We did initial sketches on paper of how everything would work. After the initial sketches, most of the communication was verbal with a few instances of me marking up suggestions I had. Chris has a really good eye and I wanted this to be a collaboration so for the most part I trusted him with his instincts.

Fstoppers: Looking back on the project, was it more or less work than you had initially imagined? 

I think it seemed like more work than most of my projects because I shot everything individually since I didn't have the means of shooting it all at once. I think Chris would also agree it was more work than he imagined. I think he said he spent 40 hours in total working on the project.

Fstoppers: In retrospect, would you have shot or done anything differently in the planning stages? 

If I had the budget, I would have loved to shoot everything in camera. However, since this was a personal project with no funding, it wasn't feasible to actually put a car on a crane and smash it into the roof of a house set. Other than that, I don't think there is anything else I would've changed.

Fstoppers: In your opinion, for photographers who haven't worked with a retoucher before, what advantages does a retoucher bring even though a photographer may already posses the ability to retouch their own photos?

Having a retoucher lets me focus on the photography and concept. Typically I'm a bit restrained with composites since I don't come from a retouching background but having an experienced photo-manipulator like Chris let me execute exactly what I had envisioned in my mind. Also, since I brought Chris in from the beginning, we were able to talk about the logistics of how to shoot everything in order to make the image look event more believable.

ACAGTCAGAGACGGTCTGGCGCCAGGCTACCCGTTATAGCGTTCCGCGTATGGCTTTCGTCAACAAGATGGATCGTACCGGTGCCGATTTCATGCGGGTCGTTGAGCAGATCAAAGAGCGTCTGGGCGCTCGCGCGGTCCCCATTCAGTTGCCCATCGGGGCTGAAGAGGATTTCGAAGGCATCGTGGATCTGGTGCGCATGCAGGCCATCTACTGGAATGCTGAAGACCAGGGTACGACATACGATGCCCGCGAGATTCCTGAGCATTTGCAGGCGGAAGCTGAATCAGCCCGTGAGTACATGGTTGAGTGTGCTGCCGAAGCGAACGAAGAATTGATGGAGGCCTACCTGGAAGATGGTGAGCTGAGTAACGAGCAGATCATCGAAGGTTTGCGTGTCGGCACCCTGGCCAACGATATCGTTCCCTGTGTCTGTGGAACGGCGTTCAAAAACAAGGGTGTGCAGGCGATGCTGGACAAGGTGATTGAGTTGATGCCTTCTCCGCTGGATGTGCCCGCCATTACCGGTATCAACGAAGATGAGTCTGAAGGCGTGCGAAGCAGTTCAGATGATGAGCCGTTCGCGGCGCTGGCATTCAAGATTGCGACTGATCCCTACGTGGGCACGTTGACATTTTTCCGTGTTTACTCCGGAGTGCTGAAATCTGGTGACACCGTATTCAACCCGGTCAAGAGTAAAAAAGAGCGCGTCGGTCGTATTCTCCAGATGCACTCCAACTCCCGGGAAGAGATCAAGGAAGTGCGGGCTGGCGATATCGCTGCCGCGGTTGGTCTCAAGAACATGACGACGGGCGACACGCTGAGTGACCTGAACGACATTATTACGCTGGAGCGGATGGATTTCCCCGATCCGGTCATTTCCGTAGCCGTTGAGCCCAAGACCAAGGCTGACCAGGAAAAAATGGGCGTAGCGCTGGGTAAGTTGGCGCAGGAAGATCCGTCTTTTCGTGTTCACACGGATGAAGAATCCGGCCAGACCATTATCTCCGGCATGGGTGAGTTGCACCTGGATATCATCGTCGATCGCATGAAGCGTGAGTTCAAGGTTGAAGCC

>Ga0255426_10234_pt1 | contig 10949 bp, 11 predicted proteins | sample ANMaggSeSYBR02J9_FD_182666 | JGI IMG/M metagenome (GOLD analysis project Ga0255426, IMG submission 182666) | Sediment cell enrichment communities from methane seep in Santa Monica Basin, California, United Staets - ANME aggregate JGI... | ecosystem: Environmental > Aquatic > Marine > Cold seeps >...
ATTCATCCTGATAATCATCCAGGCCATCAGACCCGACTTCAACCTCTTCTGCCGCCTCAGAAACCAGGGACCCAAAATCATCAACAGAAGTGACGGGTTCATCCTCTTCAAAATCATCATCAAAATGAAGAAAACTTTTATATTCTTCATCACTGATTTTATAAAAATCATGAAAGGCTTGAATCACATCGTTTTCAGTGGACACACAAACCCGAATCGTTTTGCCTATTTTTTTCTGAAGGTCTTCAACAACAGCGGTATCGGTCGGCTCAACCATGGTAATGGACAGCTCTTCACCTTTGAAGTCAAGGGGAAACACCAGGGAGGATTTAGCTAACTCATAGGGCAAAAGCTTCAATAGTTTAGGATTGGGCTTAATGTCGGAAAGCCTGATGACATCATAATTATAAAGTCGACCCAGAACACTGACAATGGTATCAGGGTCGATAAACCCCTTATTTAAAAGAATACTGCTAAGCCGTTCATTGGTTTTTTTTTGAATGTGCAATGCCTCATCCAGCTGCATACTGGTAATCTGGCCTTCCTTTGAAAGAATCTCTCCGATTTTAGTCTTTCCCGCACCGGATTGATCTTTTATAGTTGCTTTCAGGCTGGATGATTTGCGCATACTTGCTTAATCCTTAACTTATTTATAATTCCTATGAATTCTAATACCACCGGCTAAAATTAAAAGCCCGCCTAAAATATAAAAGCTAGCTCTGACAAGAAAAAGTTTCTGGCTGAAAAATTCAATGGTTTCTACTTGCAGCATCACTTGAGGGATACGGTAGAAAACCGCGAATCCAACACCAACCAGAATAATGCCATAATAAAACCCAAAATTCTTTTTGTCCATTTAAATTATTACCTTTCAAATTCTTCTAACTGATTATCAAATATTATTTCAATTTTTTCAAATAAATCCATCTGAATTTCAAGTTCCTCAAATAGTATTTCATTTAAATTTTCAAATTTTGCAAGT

Fstoppers: Justin, thank you for your time and we wish you luck in all your future endeavors!

 

You can also find Justin through his various online networks:

Website | Blog | Facebook | Flickr  | Twitter | Tumblr

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10 Comments

Keep it up dude, you're fantastic.

Rad work, boys.

Love it! Awesome job guys! Inspirational!

How many hours of retouching work is involved? I have creative retouchers in my team and would love to hear from others how long something like this "should" take.

"I think he said he spent 60 hours in total working on the project."

Hey Rick! It's answered in the interview. Originally estimated at 60, I got an official count today and edited the article to 40 hours on the project. Thanks!

Legendary work!

Very impressive concept and execution guys. Congrats!

What would have really impressed me though would be if it were actually commissioned and paid for. In my work (photographer and retoucher), I get approached with big ideas and low budgets. The attitude is "why spend money on photography when it can be created easily in Photoshop?"

Yes, anything can be done, but it's way more complicated and time consuming than most people imagine. I read here that this project took 60 hours. Work that out at a decent hourly wage, and this is your new budget reality. Ask most clients how long something like this would take and they'd probably say, "Um, I dunno, couple hours?" Yeah, sure. Let me just run it through the Car-In-Roof filter.

Anyway, I'm venting. It certainly doesn't take anything away from my appreciation for this spectacular labour of love.

So awesome!!!! Totally Inspirational !

Nice final image! Is there a way we could see how Chris got the final look of the image? He's got a really 'plastic' look for the final result, anyone know how he is creating this effect?